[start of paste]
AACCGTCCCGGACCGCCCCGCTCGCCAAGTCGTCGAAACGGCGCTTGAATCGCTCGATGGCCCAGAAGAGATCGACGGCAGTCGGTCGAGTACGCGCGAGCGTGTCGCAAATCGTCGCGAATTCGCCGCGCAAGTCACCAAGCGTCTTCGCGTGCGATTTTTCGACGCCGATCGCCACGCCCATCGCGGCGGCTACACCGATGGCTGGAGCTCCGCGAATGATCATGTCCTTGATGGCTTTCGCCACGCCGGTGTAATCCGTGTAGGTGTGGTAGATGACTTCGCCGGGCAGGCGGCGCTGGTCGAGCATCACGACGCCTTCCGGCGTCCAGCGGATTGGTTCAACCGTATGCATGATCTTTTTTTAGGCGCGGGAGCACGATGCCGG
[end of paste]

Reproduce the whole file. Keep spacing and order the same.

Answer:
AACCGTCCCGGACCGCCCCGCTCGCCAAGTCGTCGAAACGGCGCTTGAATCGCTCGATGGCCCAGAAGAGATCGACGGCAGTCGGTCGAGTACGCGCGAGCGTGTCGCAAATCGTCGCGAATTCGCCGCGCAAGTCACCAAGCGTCTTCGCGTGCGATTTTTCGACGCCGATCGCCACGCCCATCGCGGCGGCTACACCGATGGCTGGAGCTCCGCGAATGATCATGTCCTTGATGGCTTTCGCCACGCCGGTGTAATCCGTGTAGGTGTGGTAGATGACTTCGCCGGGCAGGCGGCGCTGGTCGAGCATCACGACGCCTTCCGGCGTCCAGCGGATTGGTTCAACCGTATGCATGATCTTTTTTTAGGCGCGGGAGCACGATGCCGG